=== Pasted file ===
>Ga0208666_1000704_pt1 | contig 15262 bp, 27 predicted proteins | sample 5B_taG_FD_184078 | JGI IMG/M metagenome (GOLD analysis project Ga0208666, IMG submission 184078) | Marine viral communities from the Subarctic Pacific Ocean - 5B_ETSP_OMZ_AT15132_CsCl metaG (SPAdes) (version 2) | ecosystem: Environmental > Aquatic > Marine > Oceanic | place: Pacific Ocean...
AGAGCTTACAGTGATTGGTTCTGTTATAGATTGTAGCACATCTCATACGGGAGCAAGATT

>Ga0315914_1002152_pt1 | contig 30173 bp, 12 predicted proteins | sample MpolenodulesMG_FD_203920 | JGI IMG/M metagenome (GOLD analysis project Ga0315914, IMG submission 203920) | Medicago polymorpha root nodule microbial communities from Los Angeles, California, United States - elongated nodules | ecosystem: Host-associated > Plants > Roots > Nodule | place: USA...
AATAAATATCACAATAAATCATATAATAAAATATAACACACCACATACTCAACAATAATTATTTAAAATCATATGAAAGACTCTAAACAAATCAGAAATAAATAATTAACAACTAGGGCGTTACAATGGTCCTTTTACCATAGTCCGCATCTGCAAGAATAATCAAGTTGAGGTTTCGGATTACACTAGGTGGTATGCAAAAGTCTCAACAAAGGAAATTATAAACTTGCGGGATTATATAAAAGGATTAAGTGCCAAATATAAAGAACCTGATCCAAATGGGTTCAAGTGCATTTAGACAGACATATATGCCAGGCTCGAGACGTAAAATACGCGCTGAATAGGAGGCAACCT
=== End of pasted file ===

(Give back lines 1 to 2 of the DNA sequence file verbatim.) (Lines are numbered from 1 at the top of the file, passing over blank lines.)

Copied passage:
>Ga0208666_1000704_pt1 | contig 15262 bp, 27 predicted proteins | sample 5B_taG_FD_184078 | JGI IMG/M metagenome (GOLD analysis project Ga0208666, IMG submission 184078) | Marine viral communities from the Subarctic Pacific Ocean - 5B_ETSP_OMZ_AT15132_CsCl metaG (SPAdes) (version 2) | ecosystem: Environmental > Aquatic > Marine > Oceanic | place: Pacific Ocean...
AGAGCTTACAGTGATTGGTTCTGTTATAGATTGTAGCACATCTCATACGGGAGCAAGATT